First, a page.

Thursday, 3 January 2013

Motivational assumptions

I've argued before that, given the failure of various rounds of remuneration 'reform', it would be helpful in future if those proposing new incentive schemes set out the motivational assumptions behind them. At present this doesn't happen, and I think this is a big problem since incentive schemes must be based on some ideas about how and why the recipient will respond to them.

Well funnily enough I was reading through some of the written evidence to the Parliamentary Committee on Banking Standards (massive PDF here) and I came across Fidelity's submission, which is focused on  remuneration. Specifically it argues for longer timescales to apply to LTIPs and for a portion of awards to be career shares. However what caught my eye is that they seek to make the case in part by drawing on the PwC research on the psychology of incentives:
We would also like to refer you to work which has been carried out by Pricewaterhouse Coopers which shows that recipients of shares under LTIPs place a high value on certainty with highly conditional awards being valued at a material discount. In the case of Career Shares or ex-ante performance vesting, once shares are awarded they really do belong to the recipient and hence it should be possible to achieve the same motivational effect with a lower quantum of shares. This could make a contribution to reining in the overall size of awards which is another area which needs attention.
As I've written before, the PwC work is really starting to have an influence, even though if you've read any of the behavioural stuff about pay it shouldn't come as any surprise. It's all about who has said it, and here we see a mainstream asset manager citing it. Clearly the ground is shifting.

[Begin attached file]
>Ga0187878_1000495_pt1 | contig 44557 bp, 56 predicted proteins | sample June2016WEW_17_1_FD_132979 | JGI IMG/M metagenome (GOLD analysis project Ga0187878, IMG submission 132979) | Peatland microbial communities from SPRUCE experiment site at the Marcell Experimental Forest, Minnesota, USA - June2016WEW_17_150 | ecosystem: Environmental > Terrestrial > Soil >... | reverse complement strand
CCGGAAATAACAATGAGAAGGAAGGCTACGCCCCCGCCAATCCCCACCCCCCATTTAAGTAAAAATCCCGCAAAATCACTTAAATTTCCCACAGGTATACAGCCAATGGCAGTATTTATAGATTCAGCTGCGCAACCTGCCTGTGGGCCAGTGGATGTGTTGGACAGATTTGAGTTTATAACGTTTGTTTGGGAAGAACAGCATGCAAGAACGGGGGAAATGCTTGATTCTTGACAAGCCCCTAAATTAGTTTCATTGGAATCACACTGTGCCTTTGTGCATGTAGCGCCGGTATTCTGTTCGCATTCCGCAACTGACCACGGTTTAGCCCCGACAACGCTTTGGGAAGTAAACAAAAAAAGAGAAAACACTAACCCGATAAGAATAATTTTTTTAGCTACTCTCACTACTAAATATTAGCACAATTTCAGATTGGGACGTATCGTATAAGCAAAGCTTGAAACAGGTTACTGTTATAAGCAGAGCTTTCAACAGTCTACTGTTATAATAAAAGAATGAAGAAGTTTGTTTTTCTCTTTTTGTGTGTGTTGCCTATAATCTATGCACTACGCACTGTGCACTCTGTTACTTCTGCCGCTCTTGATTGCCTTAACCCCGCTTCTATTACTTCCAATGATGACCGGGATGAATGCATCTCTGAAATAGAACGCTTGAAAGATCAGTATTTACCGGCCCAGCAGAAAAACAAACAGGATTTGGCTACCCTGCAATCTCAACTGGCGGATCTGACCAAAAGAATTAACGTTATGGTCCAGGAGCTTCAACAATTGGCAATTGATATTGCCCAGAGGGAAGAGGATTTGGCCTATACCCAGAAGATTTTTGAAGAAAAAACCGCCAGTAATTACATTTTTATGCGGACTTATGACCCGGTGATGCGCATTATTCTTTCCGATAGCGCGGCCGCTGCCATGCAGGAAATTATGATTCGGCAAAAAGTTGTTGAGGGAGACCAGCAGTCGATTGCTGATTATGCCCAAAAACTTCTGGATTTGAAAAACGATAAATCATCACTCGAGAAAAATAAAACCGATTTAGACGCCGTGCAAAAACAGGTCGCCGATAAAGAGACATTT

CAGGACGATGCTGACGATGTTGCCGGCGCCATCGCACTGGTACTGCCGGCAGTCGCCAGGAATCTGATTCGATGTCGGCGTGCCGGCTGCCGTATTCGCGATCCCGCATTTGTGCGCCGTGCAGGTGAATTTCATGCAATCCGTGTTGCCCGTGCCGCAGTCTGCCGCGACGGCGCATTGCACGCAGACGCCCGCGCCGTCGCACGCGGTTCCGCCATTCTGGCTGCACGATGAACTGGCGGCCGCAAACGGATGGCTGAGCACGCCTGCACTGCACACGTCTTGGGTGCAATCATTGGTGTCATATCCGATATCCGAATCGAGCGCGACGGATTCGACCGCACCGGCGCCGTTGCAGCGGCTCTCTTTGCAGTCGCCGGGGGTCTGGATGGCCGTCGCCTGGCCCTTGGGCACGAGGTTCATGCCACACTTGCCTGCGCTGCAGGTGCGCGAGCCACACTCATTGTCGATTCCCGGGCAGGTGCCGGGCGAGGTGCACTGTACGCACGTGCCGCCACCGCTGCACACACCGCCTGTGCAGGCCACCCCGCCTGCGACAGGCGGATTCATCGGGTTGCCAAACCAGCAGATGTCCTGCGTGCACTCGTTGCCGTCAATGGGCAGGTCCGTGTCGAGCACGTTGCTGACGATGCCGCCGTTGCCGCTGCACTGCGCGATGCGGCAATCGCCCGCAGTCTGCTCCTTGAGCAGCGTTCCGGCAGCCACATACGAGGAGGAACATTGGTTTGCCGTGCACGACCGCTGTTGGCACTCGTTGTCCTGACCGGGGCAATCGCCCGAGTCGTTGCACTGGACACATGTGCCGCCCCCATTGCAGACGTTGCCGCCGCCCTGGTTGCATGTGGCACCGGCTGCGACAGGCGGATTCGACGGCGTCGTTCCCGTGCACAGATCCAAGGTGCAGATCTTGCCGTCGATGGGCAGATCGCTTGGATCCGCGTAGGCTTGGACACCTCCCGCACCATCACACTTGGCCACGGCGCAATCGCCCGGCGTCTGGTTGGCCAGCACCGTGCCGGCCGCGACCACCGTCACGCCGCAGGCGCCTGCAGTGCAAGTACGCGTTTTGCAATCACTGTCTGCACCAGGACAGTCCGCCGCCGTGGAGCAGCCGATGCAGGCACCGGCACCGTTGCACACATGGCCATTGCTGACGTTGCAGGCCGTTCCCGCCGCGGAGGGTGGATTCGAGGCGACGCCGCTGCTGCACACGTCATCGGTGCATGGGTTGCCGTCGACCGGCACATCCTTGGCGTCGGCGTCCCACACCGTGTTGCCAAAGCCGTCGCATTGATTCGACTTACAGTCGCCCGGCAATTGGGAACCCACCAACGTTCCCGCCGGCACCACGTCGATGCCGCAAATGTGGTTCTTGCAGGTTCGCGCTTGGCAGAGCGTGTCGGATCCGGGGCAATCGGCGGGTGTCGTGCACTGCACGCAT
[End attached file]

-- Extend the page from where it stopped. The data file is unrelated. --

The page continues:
The only problem is I don't think what they say is quite right. The point about incentives is that the theory behind them (which, I never bore of repeating, is challengeable) is that they reinforce behaviour. As such the awards need to be made around the same time as the behaviour they are seeking to reinforce if they are to have any effect. The further we push the reinforcer away from the behaviour, the less likely it is to have an impact. This is exacerbated by hyperbolic discounting, which puts a lesser value on the award the further away it is. These are the core motivational problems that need to be addressed (as I noted previously, at least BlackRock's emphasis on short-term rewards is consistent with this even if we might not like it).

Fidelity seem to arguing that once the awards have been made there would be no more conditionality (no clawback?) so they would have a strong motivational pull then. But, that whole 'once the awards have been made' is a problem. If it's too far away from the behaviour it is supposed to reward I really do question how much of an influence it can have - even if we can crack the other problem of how to define what the behaviour is that should be rewarded. 

I think we ought to be a bit honest about all this stuff. It may simply be the case that we can't use financial rewards to incentivise people over the long term, perhaps they just don't fit together (we could, of course, use a series of short-term incentives, if we think the long-term is just a series of short terms). For the delivery of long-term objectives we might be better off trying to find other ways of ensuring commitment to them. I think I'm basically convinced incentive schemes are a dead end.

No comments: